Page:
World Day Against the Death Penalty
On Monday, the day before the World Day Against the Death Penalty, five families of death row prisoners past and present made their way to the Ministry of Home Affairs building. They wanted to present a petition, signed by over 1,700 people across Singapore, calling for a moratorium on the use of the death penalty pending an independent and transparent review. They were not allowed into the building, and ended up having to hand the petition over to the security officers at the gate.
They later read out a statement, which you can read in full here, to the press:
Since March 2022, the Singapore government has killed 16 people as part of a violent, senseless war on drugs. We cannot lose any more lives. We refuse to stand by and watch as the state continues to take precious lives. As resistance to the death penalty in Singapore has grown locally and internationally, the government has doubled down on its stubborn insistence on taking life. As our loved ones on death row have come together to challenge unjust laws and practices, conditions on death row have worsened, with many of them claiming they are facing various forms of abuse, deprivation and intimidation. Some of us family members have lost our jobs and our families for speaking up against the death penalty. But we will not stop fighting for justice, because the cost of staying silent is heavier.
We have asked the Minister for Law and Home Affairs, K Shanmugam, to meet with us. As the most vocal and determined advocate in government for the continued use of the death penalty, we urge him to face us, the victims of this barbaric cruelty. We want him to listen to our stories, to our pain, and confront our humanity.
In recent weeks and months, Minister Shanmugam has been giving speeches at venues around Singapore, asserting his belief that the death penalty for drugs is essential to “save lives”. We, and others who care about ending the death penalty, don’t get to speak at these venues. We don’t get any of the platforms he has access to, and, in fact, we are actively prevented from sharing our experiences and perspectives. If the government has so much faith that it stands on the side of truth, justice and people’s welfare, why is it afraid to let us speak, to let the public hear what we have to say? The government has millions of dollars to pump into messages that paint a terrifying and skewed portrait of drugs, people who use drugs, and those who get entangled in the drug trade. All we have is our love, our truth, and our voice. And we will keep using it.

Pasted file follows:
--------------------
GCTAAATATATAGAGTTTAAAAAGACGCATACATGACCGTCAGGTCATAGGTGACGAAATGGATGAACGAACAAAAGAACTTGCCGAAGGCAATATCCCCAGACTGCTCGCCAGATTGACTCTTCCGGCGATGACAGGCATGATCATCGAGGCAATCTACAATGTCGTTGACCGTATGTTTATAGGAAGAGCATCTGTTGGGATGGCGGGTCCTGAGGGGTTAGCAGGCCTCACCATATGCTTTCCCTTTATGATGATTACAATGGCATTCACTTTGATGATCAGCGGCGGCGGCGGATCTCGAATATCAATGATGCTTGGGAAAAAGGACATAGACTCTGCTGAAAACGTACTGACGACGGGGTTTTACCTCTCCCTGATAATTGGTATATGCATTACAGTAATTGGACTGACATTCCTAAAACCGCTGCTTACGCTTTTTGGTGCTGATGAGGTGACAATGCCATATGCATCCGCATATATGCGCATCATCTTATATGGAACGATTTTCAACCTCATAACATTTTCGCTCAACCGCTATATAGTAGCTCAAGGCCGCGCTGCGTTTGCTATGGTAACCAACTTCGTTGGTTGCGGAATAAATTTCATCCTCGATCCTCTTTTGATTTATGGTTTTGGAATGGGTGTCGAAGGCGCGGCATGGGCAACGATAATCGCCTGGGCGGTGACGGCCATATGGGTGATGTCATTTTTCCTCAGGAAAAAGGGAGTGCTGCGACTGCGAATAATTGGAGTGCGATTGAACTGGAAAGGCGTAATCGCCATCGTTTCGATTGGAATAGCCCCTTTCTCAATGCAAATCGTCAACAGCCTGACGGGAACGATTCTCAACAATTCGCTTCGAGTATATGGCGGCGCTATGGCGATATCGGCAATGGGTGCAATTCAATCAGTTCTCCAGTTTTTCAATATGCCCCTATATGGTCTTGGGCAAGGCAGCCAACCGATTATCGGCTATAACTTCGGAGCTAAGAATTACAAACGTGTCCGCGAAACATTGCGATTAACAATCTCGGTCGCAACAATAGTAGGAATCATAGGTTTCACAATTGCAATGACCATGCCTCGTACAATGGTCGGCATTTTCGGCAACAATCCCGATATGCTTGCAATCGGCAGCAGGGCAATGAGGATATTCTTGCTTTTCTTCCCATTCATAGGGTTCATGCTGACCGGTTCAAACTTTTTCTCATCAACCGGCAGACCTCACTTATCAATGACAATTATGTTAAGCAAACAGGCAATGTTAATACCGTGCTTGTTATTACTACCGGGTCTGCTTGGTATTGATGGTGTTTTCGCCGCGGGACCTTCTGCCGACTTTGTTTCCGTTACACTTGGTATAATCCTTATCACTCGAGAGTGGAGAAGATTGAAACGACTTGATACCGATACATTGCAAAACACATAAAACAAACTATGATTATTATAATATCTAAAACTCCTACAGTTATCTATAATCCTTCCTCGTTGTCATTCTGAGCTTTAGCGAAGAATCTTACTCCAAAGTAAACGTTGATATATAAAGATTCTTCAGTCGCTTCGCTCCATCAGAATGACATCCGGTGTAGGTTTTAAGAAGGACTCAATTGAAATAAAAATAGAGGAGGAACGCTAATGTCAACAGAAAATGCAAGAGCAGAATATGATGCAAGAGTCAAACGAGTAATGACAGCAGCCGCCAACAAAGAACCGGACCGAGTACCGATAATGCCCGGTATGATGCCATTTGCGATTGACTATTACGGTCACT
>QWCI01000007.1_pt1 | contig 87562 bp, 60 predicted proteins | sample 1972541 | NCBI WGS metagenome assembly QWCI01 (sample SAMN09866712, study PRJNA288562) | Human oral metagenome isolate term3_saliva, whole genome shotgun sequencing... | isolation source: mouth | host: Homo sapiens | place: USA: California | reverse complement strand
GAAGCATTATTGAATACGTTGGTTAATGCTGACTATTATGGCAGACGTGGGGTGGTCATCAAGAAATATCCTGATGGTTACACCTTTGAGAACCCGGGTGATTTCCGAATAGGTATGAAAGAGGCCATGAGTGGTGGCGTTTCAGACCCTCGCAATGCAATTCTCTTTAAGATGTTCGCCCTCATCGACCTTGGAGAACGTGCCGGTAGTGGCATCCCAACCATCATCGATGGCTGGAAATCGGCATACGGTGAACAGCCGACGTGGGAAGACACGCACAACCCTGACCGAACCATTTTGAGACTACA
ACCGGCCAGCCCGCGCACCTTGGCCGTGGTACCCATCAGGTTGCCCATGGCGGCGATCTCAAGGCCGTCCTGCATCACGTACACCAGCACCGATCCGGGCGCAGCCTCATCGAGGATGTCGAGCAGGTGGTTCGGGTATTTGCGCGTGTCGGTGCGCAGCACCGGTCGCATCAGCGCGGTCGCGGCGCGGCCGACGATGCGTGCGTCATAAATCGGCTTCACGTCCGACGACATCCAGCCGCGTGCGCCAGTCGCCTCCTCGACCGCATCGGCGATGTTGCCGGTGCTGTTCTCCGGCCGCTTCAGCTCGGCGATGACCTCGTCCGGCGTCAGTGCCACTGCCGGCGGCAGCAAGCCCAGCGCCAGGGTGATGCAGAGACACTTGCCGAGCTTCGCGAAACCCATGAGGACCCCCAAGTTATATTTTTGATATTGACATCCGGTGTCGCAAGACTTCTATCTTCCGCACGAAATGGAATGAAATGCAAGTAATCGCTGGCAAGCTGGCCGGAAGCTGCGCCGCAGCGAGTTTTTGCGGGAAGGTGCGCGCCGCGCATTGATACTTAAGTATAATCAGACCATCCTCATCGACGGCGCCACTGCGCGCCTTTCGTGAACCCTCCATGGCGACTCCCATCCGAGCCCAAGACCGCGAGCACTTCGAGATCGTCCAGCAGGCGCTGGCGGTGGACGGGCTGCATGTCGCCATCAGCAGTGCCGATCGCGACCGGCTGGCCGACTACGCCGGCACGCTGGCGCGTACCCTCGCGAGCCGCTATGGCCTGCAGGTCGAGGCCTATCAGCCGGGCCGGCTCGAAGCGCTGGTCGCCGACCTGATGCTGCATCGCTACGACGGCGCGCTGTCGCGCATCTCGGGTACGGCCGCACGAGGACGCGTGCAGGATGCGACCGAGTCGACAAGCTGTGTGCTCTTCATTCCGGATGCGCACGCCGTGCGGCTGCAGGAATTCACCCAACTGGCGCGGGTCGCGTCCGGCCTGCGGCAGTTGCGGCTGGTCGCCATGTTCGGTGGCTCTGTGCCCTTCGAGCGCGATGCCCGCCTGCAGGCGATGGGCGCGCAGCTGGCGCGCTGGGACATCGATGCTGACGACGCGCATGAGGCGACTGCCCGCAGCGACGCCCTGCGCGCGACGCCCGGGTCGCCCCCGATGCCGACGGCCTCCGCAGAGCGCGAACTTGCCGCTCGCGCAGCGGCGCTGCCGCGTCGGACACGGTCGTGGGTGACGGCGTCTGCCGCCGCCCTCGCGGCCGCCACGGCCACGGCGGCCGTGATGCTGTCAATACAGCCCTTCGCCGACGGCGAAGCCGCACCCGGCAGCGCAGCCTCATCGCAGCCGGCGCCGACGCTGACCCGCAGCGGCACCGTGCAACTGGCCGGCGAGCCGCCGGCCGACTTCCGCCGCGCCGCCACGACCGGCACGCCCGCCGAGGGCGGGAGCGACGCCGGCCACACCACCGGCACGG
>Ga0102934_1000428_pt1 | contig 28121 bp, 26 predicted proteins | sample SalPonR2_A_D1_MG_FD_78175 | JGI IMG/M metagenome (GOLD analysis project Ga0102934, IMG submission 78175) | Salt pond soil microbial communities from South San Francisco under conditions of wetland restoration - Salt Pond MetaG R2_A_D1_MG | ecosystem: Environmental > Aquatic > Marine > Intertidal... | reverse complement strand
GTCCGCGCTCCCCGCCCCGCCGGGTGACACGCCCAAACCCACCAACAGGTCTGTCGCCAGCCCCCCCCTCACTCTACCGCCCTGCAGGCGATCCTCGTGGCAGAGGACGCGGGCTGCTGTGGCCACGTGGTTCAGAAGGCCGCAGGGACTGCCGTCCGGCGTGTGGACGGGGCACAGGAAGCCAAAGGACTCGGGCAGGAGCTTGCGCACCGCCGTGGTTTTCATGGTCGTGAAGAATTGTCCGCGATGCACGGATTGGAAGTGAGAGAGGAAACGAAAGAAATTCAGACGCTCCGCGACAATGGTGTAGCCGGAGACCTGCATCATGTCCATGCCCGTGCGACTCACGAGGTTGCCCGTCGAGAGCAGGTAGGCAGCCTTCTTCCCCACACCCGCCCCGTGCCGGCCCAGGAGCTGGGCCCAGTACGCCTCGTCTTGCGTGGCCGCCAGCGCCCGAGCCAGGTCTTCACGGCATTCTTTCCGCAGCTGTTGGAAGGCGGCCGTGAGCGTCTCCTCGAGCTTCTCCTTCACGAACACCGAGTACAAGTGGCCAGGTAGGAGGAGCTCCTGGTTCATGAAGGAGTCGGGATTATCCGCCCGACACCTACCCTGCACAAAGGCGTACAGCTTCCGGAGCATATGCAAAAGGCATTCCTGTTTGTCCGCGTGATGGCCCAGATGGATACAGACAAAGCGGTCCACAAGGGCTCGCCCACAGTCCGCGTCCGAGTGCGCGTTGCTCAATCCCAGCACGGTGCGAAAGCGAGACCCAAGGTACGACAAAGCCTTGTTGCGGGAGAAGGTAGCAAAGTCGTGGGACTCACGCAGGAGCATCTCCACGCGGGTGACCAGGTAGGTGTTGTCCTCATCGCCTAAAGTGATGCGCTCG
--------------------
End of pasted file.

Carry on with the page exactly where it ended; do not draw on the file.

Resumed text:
The fight for the abolition of the death penalty continues. As if being sentenced to death is torture enough, we've also heard from prisoners of more suffering in their cells. It's been swelteringly hot in Singapore of late; even those of us who get to hide in air-conditioned environs for large chunks of the day wilt whenever we have to pop outside. Imagine what it must be like in concrete cells in prison, without even a fan to provide relief. One prisoner told his sister, in tears, that they're worried they'll actually die from the heat.
Also death penalty-related this week: Academia.sg has published an analysis, written by Dr Mai Sato, of the government's studies on public opinion on and the deterrent effect of the death penalty in Singapore. It's really worth reading in its entirety—and check out the Appendix too—but the tl;dr is: "Based on MHA’s research, current evidence on the deterrent effect of the death penalty for drug trafficking is too weak to demonstrate effectiveness. In addition, the Singaporean public does not appear to be clamouring for the retention of the death penalty for drug trafficking. Whom and what purpose the death penalty serves in Singapore remains unanswered."
Another workplace death